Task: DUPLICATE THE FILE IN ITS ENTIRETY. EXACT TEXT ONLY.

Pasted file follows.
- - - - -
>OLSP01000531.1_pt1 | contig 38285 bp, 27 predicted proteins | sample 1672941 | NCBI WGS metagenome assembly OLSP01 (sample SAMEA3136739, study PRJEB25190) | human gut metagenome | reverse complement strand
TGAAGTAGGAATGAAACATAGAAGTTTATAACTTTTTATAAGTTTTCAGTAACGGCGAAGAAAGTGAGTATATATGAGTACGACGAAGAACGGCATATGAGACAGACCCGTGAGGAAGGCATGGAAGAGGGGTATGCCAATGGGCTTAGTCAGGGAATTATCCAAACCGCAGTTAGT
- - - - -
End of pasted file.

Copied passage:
>OLSP01000531.1_pt1 | contig 38285 bp, 27 predicted proteins | sample 1672941 | NCBI WGS metagenome assembly OLSP01 (sample SAMEA3136739, study PRJEB25190) | human gut metagenome | reverse complement strand
TGAAGTAGGAATGAAACATAGAAGTTTATAACTTTTTATAAGTTTTCAGTAACGGCGAAGAAAGTGAGTATATATGAGTACGACGAAGAACGGCATATGAGACAGACCCGTGAGGAAGGCATGGAAGAGGGGTATGCCAATGGGCTTAGTCAGGGAATTATCCAAACCGCAGTTAGT